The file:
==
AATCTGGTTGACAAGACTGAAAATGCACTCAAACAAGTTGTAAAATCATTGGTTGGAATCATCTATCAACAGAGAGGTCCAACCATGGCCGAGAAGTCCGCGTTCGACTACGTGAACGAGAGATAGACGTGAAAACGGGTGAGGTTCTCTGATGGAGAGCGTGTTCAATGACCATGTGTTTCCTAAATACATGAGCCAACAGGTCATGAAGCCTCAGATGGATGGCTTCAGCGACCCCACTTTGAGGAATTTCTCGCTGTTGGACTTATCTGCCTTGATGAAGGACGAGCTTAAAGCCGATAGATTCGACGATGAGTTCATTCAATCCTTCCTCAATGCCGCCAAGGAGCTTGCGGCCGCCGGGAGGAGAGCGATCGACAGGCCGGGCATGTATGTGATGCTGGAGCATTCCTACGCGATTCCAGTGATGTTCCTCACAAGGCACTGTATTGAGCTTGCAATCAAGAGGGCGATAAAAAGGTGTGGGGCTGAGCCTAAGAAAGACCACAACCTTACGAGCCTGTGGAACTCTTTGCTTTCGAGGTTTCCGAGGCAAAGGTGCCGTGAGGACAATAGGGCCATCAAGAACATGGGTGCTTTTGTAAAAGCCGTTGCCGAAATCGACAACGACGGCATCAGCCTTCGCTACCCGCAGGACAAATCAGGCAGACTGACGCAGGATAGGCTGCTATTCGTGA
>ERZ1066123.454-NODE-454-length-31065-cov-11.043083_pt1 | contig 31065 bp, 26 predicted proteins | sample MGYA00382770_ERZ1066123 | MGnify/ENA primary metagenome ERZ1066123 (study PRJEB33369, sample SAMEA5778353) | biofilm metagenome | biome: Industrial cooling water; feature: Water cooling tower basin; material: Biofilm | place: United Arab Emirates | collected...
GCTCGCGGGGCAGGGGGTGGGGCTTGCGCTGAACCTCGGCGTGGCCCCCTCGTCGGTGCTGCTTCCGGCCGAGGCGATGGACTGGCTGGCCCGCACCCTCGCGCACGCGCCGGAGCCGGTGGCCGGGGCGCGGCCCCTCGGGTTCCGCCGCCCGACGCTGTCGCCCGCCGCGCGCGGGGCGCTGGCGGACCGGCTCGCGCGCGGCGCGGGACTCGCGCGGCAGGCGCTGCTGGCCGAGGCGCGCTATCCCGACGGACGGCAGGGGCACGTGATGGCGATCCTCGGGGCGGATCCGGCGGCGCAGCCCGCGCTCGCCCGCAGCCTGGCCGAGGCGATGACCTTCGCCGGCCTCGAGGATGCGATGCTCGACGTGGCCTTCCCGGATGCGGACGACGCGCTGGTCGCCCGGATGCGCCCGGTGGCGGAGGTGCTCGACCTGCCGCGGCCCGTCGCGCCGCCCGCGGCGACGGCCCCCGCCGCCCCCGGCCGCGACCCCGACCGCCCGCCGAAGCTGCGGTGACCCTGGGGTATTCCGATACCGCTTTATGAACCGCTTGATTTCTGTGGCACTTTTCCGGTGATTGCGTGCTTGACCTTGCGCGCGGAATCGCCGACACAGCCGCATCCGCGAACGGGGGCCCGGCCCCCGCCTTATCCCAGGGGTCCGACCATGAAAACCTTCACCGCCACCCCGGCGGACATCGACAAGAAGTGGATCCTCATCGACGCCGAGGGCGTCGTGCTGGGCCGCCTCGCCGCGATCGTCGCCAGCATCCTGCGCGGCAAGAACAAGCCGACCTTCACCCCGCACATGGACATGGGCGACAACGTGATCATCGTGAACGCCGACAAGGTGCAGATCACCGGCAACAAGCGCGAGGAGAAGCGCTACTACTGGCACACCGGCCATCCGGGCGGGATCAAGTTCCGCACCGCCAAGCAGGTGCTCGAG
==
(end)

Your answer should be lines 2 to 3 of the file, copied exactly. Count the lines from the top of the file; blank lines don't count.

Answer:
>ERZ1066123.454-NODE-454-length-31065-cov-11.043083_pt1 | contig 31065 bp, 26 predicted proteins | sample MGYA00382770_ERZ1066123 | MGnify/ENA primary metagenome ERZ1066123 (study PRJEB33369, sample SAMEA5778353) | biofilm metagenome | biome: Industrial cooling water; feature: Water cooling tower basin; material: Biofilm | place: United Arab Emirates | collected...
GCTCGCGGGGCAGGGGGTGGGGCTTGCGCTGAACCTCGGCGTGGCCCCCTCGTCGGTGCTGCTTCCGGCCGAGGCGATGGACTGGCTGGCCCGCACCCTCGCGCACGCGCCGGAGCCGGTGGCCGGGGCGCGGCCCCTCGGGTTCCGCCGCCCGACGCTGTCGCCCGCCGCGCGCGGGGCGCTGGCGGACCGGCTCGCGCGCGGCGCGGGACTCGCGCGGCAGGCGCTGCTGGCCGAGGCGCGCTATCCCGACGGACGGCAGGGGCACGTGATGGCGATCCTCGGGGCGGATCCGGCGGCGCAGCCCGCGCTCGCCCGCAGCCTGGCCGAGGCGATGACCTTCGCCGGCCTCGAGGATGCGATGCTCGACGTGGCCTTCCCGGATGCGGACGACGCGCTGGTCGCCCGGATGCGCCCGGTGGCGGAGGTGCTCGACCTGCCGCGGCCCGTCGCGCCGCCCGCGGCGACGGCCCCCGCCGCCCCCGGCCGCGACCCCGACCGCCCGCCGAAGCTGCGGTGACCCTGGGGTATTCCGATACCGCTTTATGAACCGCTTGATTTCTGTGGCACTTTTCCGGTGATTGCGTGCTTGACCTTGCGCGCGGAATCGCCGACACAGCCGCATCCGCGAACGGGGGCCCGGCCCCCGCCTTATCCCAGGGGTCCGACCATGAAAACCTTCACCGCCACCCCGGCGGACATCGACAAGAAGTGGATCCTCATCGACGCCGAGGGCGTCGTGCTGGGCCGCCTCGCCGCGATCGTCGCCAGCATCCTGCGCGGCAAGAACAAGCCGACCTTCACCCCGCACATGGACATGGGCGACAACGTGATCATCGTGAACGCCGACAAGGTGCAGATCACCGGCAACAAGCGCGAGGAGAAGCGCTACTACTGGCACACCGGCCATCCGGGCGGGATCAAGTTCCGCACCGCCAAGCAGGTGCTCGAG